Why study foram shells?

Foram shells are particularly useful for scientists because they preserve well and are found ubiquitously in ocean sediment, offering a consistent glimpse into the dynamic state of ocean chemistry. While living, forams float in or near the surface of the sea, and after they die, they sink to the bottom of the sea floor. The accumulating foram shells serve as an archive of how ocean conditions have changed, like how tree rings reflect the environmental conditions of the past.

Obtaining and analyzing sediment cores

Obtaining these records requires drilling cores (up to 1000 m!) into deep sea sediments, work that is carried out by an international consortium of scientists aboard large ocean research vessels. These cores span a time frame of 800 million years, which is the oldest continuous record of ocean chemistry. Each slice of the core represents a snapshot of time, with each centimeter spanning 1,000 years of sediment accumulation. Theresa is using cores that reach a depth of a few meters below the surface of the ocean floor. These cores were drilled in the 1980s by a now-retired OSU ship and are housed at OSU.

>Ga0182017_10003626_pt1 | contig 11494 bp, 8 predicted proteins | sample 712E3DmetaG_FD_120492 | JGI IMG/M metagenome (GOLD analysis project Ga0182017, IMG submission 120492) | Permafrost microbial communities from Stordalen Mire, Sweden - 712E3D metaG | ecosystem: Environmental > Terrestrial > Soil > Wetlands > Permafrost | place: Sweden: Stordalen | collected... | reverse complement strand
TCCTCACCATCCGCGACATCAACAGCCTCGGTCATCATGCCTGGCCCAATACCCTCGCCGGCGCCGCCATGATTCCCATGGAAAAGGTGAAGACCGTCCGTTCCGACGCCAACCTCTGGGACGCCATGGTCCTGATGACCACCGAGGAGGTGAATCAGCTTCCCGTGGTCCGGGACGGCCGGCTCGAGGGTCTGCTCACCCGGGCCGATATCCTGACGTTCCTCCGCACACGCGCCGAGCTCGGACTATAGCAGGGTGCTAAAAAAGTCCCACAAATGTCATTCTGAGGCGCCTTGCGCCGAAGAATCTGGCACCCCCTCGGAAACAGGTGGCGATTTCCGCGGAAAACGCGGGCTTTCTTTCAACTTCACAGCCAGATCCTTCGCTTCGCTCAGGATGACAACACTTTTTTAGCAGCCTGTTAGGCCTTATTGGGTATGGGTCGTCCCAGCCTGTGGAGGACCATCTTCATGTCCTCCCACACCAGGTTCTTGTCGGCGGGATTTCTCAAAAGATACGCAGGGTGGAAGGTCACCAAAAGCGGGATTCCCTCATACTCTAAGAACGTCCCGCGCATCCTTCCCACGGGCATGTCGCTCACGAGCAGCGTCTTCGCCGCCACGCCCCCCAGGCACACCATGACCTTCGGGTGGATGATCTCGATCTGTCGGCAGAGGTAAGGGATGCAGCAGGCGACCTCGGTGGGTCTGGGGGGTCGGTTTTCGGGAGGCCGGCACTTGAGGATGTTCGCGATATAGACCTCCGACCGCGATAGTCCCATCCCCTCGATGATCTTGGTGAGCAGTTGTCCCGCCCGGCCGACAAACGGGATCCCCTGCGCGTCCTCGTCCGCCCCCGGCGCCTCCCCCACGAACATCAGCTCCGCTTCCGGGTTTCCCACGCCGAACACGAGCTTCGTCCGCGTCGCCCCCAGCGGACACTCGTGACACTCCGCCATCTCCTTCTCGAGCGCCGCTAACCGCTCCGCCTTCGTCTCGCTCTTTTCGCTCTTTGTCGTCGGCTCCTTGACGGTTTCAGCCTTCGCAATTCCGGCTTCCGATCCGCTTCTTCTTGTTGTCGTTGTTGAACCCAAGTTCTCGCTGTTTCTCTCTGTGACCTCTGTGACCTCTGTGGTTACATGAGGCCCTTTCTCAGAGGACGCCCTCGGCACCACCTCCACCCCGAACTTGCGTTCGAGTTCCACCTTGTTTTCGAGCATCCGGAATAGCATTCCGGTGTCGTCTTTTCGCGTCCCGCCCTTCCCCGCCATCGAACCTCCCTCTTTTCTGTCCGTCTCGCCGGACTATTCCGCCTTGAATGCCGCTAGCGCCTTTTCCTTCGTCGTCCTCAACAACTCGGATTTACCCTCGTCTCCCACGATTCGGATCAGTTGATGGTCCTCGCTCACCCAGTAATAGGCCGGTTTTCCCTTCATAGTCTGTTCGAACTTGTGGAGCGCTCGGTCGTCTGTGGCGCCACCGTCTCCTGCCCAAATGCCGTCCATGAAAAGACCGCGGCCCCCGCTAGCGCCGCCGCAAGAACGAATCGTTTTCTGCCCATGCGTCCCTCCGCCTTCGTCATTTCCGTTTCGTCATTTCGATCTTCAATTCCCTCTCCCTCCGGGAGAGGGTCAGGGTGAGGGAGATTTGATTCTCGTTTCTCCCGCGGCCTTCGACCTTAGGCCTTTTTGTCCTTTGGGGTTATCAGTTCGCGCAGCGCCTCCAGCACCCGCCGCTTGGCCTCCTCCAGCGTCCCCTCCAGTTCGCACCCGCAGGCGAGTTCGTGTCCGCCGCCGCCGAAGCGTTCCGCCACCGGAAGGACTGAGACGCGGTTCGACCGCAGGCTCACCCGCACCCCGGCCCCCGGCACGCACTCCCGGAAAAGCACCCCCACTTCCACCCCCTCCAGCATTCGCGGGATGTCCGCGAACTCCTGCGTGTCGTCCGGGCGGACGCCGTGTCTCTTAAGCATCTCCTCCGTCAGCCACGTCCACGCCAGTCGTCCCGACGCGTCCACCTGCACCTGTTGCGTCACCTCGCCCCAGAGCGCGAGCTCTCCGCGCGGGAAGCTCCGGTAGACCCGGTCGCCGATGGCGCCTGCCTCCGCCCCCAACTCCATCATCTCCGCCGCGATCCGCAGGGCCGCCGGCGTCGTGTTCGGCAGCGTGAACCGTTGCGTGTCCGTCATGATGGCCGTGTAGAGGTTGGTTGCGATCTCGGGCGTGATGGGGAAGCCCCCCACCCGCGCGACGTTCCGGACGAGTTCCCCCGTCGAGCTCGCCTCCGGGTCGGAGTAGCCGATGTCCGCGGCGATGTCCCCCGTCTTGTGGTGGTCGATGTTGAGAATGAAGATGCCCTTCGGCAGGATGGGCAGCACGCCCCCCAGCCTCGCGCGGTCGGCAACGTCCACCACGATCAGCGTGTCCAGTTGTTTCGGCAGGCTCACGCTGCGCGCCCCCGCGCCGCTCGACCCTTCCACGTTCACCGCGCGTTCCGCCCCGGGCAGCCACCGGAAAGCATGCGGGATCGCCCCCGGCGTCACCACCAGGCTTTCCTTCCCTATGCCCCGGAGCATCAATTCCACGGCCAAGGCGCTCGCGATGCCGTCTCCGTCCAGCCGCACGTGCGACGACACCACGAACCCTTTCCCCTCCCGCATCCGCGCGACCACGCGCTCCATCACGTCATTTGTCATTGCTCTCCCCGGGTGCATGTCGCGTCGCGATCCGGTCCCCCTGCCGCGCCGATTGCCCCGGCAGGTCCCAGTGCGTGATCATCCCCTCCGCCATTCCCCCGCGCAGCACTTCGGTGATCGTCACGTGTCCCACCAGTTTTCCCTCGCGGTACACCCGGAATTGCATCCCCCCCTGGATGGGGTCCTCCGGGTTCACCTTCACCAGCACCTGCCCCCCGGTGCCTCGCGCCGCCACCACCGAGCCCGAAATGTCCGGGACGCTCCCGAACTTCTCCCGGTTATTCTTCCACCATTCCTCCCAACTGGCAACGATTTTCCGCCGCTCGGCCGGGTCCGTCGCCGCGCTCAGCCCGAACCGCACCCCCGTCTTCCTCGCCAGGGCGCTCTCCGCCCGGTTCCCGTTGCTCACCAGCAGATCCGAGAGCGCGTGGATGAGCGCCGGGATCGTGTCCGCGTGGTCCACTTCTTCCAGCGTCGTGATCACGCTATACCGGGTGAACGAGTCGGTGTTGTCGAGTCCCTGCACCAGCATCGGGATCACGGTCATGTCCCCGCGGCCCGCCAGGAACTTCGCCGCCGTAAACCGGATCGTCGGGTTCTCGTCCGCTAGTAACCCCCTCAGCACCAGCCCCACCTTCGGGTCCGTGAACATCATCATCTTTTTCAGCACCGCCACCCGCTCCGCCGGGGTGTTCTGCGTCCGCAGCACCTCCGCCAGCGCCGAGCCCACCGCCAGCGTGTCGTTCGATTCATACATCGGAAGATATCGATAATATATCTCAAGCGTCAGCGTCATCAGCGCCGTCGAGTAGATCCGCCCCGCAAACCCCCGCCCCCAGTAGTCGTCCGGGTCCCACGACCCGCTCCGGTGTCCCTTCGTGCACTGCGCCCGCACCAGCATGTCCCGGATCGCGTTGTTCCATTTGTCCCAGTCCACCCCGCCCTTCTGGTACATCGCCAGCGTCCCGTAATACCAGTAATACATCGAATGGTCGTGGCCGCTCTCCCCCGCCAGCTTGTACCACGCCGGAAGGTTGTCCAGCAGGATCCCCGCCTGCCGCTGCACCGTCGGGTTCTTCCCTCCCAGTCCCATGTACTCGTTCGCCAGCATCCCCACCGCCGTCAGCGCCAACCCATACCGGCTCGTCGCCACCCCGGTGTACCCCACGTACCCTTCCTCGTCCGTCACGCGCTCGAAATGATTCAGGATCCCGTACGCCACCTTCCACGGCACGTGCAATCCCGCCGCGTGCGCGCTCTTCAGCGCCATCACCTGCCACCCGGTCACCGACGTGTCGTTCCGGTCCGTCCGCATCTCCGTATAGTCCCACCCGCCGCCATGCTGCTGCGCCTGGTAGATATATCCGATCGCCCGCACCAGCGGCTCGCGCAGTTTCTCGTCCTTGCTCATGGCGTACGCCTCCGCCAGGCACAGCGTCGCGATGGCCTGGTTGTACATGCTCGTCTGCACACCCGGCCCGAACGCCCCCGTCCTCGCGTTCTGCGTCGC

Theresa on a recent cruise on the Oceanus, deploying a net to collect live forams. Photo credit: Natasha Christman.

The process of core analysis involves sampling a slice of the core, then washing the sediment (kind of like a pour over coffee) and looking at the remainder of larger-sized sediment under a powerful microscope to select foram species. The selected shells undergo elemental analysis using mass spectrometry. Vastly diverse shell shapes and patterns result in different elements and chemistries being incorporated into the shells. Coupled to the mass spectrometer is a laser that ablates through the foram shell, providing a more detailed view of the layers within the shell. This provides a snapshot of ocean conditions for the 4 weeks-or-so that the foram was alive. It also indicates how the foram responded to light changes from day to night.

Theresa is early in her PhD program, and in the next few years plans to do field work on the Oregon coast and on Catalina island off the coast of California. She also plans to undertake culturing experiments to further study the composition of the tiny foram specimens.

Why grad school at OSU?